Bathtime and hairwashing

Sarah Fitz-Claridge

From the archives: The original post was posted on the Home-ed list on 30th September, 1995

Since you mentioned me by name, I just had to answer. 🙂

Carrie won’t let me wash her hair. … I’m worried that she’s going to become a Rasta-person with dreadlocks.

If she likes bathing generally, it is highly unlikely that this might happen. It is not necessary to “formally” wash hair – not here, anyway – it just gets washed in general bathtime playing.

She gets in the tub just fine and she will even let me put some plain water on her hair but that’s it. If I even suggest applying soap (plain tear-free) she crumbles into a screaming and crying heap at the back of the tub. I try reasoning with her (it works fine in other situations), but I can’t bring myself to physically force her.

Good, because the more pressure you put on her, the worse the problem is likely to get. If instead, you can bring yourself to relax about it (try thinking calmly about the real situation – is there really a risk of the “dreadlock look”, and would it be the end of the world if her hair was rather dirty for a while, and so on) it’ll all sort itself out eventually.

I know how hard it is, though, when one is worried about something, to just r-e-l-a-x – and I also know that it is on those occasions when I am unable to relax about something, that all the problems happen – because children sense your feelings and feel pressurised, and that tends to entrench their current behaviour or whatever. But you could try some of the brilliant suggestions others have made – just be prepared to completely back off if she is not happy. This is a problem she will not always have! (Effects of extreme coercion notwithstanding!)

The main point to remember is that she must be confident that she is in control. Feeling controlled by you (wanting to wet her hair, etc.) – not being in control herself – is very very bad in these sort of situations. That feeling is utterly terrifying – and it is the cause of much unnecessary suffering, pain, fear and so on.

This situation reminds me of my wonderful dentist… He knows this: he knows about the relationship between pain and fear and lack of control, and he bends over backwards to ensure that the person feels completely in control and out of pain. If a child does not want her teeth looked at that day, my dentist does not try to force her; he doesn’t even charge for the “wasted” appointment. He knows that it is far more important that children feel okay about it, and come back another day, than have an examination forced upon them, and never want to go again. Until a friend recommended him, I had not dared go to a dentist for three years (or maybe more) because of the pain and so on. Now, I am completely confident that there will be no pain. This is what your daughter needs to feel about washing her hair. Take her fear and distress seriously, and the problem will go away.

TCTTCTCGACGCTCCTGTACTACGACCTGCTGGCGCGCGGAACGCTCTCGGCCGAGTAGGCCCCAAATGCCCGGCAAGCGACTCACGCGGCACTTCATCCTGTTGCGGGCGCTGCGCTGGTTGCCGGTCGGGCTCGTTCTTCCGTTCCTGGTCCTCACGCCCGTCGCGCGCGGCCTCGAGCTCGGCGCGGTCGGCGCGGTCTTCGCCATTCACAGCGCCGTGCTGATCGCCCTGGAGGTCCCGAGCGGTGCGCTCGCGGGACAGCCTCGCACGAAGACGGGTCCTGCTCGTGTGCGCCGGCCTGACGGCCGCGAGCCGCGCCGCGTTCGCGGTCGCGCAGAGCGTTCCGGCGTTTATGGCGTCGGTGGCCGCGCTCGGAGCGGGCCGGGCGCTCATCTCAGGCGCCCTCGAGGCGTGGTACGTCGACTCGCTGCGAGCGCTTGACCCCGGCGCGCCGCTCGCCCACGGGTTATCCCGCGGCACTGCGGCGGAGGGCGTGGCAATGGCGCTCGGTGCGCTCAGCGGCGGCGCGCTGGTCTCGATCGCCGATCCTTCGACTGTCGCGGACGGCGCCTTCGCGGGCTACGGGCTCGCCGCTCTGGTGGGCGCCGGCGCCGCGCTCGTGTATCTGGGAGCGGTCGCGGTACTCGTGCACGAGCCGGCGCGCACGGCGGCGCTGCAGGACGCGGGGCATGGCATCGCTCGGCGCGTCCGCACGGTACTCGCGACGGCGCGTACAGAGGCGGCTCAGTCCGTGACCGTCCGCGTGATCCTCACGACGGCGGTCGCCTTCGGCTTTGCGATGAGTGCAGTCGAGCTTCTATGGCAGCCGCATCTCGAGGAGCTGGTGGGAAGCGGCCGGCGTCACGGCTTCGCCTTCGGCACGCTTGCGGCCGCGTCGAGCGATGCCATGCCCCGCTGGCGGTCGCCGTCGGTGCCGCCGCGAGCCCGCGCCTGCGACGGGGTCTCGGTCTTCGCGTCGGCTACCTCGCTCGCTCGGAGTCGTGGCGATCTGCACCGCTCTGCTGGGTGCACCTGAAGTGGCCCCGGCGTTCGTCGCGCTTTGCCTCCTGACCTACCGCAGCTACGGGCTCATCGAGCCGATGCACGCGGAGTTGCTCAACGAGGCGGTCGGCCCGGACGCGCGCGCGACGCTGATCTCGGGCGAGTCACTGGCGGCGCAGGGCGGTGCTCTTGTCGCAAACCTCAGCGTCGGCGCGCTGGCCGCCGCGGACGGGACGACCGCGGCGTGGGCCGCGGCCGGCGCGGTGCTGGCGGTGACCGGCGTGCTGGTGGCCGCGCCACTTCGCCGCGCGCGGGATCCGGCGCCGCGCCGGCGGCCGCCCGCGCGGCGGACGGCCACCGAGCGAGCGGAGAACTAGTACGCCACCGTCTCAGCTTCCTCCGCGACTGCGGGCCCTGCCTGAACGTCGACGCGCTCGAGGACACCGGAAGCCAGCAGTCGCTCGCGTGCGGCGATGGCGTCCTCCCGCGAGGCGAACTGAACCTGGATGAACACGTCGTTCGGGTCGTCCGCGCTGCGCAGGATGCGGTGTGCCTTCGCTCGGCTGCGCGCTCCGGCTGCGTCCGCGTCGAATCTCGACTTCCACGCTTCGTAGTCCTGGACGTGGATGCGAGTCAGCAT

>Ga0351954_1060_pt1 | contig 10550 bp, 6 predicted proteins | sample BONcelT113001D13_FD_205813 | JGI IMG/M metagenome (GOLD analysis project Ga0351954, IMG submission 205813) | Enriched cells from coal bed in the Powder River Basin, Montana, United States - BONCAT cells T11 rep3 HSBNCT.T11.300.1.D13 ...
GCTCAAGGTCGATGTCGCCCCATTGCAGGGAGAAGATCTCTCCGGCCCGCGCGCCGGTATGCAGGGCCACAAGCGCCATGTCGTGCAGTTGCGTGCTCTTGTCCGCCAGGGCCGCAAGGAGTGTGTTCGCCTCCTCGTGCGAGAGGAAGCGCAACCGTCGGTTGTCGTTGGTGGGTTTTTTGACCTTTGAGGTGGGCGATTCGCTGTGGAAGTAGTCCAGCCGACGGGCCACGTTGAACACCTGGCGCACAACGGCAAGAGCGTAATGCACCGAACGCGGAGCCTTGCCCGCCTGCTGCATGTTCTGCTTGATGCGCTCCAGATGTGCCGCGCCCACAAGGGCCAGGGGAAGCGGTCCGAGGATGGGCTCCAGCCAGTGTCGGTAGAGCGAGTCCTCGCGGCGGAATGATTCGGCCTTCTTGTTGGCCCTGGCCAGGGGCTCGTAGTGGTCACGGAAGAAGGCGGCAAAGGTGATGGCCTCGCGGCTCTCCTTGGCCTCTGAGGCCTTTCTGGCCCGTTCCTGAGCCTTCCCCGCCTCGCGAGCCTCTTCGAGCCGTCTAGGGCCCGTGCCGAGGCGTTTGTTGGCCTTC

I’ve never coerced her …

Then we probably have different definitions of coercion, since I’d say that she is experiencing coercion (but that is a different matter from your intentions, of course).

(what would that lady, Sarah(?), say about this one?)

Hey, who’re you calling a “Lady”?! 🙂

…either physically or emotionally to do it but I’m beginning to suspect that she must have been drown in a vat of tear-free soap in a previous life.

Don’t start coercing now, or it’ll just get worse and worse. Really – it is no big deal if her hair isn’t washed – some people say that one should never wash one’s hair, that it is completely unnecessary, and that after a while (2 months, I think it was) of zero washing, the hair reverts to its natural healthy glossy state. I have never tested this myself [eh hem] and I am not suggesting you should; I am just pointing out that this problem is as much a problem of yours as it is of hers, and that you might be able to find a way not to worry about it, and that if you do that, the problem might disappear anyway.

One thing’s for sure, coercion is the last thing that might help her over this. If she is frightened, just think how terrifying it would be for her to be forced to undergo this. [shudder] This is a person you are dealing with here, not an animal.

She has no trouble washing her hands and face anytime that I ask and I’ve even made her a fine little “hat brim” out of closed cell foam sheet to keep the water and soap out of her eyes. She’ll wear the “hat” and she’ll get her hair wet but just don’t reach for the shampoo…, or else.

BTW, I had a friend at college who used to wash his hair with ordinary soap, as in – a bar of – and he had beautiful hair. As someone else said, shampoo is not necessary anyway. Water is fine. (That, we have tested.)

Sarah Fitz-Claridge, 1995, ‘Bathtime and hairwashing’, https://www.takingchildrenseriously.com/bathtime-and-hairwashing/